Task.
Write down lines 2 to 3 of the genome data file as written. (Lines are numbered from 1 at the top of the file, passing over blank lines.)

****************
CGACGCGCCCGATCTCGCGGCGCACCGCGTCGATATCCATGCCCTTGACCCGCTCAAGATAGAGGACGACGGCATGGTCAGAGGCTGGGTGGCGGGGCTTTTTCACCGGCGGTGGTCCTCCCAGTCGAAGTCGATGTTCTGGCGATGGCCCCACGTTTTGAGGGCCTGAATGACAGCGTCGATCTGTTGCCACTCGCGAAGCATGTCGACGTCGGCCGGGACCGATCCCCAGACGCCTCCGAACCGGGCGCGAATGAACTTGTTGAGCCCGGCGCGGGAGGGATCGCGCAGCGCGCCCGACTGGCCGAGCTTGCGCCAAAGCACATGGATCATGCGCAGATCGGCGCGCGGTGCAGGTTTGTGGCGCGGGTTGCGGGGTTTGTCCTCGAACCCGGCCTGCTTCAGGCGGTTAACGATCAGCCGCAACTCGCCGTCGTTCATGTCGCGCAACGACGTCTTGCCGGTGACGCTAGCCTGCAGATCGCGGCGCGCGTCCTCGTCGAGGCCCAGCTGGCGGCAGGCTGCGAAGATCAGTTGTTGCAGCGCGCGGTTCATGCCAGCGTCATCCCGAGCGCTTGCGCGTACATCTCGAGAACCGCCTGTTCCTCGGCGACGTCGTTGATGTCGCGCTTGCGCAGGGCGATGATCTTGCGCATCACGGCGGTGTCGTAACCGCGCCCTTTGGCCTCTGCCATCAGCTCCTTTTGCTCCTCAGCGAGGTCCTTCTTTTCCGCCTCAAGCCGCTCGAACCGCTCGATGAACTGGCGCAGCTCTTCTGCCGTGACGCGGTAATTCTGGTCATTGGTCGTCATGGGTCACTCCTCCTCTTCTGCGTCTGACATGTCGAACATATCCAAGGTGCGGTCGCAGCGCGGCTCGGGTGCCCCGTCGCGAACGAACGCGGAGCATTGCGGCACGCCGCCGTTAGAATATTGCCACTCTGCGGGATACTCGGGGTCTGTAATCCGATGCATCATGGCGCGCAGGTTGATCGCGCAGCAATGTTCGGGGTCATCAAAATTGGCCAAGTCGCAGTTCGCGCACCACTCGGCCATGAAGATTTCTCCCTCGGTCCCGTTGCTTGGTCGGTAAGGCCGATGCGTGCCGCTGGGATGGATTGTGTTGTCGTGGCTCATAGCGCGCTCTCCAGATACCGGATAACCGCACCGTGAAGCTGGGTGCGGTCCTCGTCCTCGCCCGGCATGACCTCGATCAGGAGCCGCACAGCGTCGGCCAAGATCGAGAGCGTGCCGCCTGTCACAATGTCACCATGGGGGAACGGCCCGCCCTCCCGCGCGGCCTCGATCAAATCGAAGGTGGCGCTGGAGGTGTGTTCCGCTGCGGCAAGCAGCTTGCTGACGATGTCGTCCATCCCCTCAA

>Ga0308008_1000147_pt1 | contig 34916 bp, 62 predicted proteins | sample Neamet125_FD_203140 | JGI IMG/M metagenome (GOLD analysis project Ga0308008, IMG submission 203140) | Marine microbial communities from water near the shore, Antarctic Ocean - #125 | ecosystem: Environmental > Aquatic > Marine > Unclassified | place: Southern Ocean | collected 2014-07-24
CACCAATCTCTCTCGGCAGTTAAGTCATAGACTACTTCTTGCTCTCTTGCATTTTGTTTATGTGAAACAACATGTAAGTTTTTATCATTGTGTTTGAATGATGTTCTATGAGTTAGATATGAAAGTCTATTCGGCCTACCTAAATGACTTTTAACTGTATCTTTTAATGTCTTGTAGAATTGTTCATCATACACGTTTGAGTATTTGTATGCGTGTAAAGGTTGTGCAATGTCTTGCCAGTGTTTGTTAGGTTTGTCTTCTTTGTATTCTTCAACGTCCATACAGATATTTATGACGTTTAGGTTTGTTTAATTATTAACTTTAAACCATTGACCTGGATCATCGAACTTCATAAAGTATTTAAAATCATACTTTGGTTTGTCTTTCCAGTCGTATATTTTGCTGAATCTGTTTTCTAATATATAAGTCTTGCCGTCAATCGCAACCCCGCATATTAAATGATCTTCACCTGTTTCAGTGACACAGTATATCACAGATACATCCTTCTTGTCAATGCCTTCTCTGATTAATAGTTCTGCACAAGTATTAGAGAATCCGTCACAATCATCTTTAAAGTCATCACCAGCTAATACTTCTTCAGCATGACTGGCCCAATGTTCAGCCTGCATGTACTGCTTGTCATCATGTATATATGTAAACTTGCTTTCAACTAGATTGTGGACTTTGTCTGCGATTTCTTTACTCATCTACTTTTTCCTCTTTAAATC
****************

>Ga0308008_1000147_pt1 | contig 34916 bp, 62 predicted proteins | sample Neamet125_FD_203140 | JGI IMG/M metagenome (GOLD analysis project Ga0308008, IMG submission 203140) | Marine microbial communities from water near the shore, Antarctic Ocean - #125 | ecosystem: Environmental > Aquatic > Marine > Unclassified | place: Southern Ocean | collected 2014-07-24
CACCAATCTCTCTCGGCAGTTAAGTCATAGACTACTTCTTGCTCTCTTGCATTTTGTTTATGTGAAACAACATGTAAGTTTTTATCATTGTGTTTGAATGATGTTCTATGAGTTAGATATGAAAGTCTATTCGGCCTACCTAAATGACTTTTAACTGTATCTTTTAATGTCTTGTAGAATTGTTCATCATACACGTTTGAGTATTTGTATGCGTGTAAAGGTTGTGCAATGTCTTGCCAGTGTTTGTTAGGTTTGTCTTCTTTGTATTCTTCAACGTCCATACAGATATTTATGACGTTTAGGTTTGTTTAATTATTAACTTTAAACCATTGACCTGGATCATCGAACTTCATAAAGTATTTAAAATCATACTTTGGTTTGTCTTTCCAGTCGTATATTTTGCTGAATCTGTTTTCTAATATATAAGTCTTGCCGTCAATCGCAACCCCGCATATTAAATGATCTTCACCTGTTTCAGTGACACAGTATATCACAGATACATCCTTCTTGTCAATGCCTTCTCTGATTAATAGTTCTGCACAAGTATTAGAGAATCCGTCACAATCATCTTTAAAGTCATCACCAGCTAATACTTCTTCAGCATGACTGGCCCAATGTTCAGCCTGCATGTACTGCTTGTCATCATGTATATATGTAAACTTGCTTTCAACTAGATTGTGGACTTTGTCTGCGATTTCTTTACTCATCTACTTTTTCCTCTTTAAATC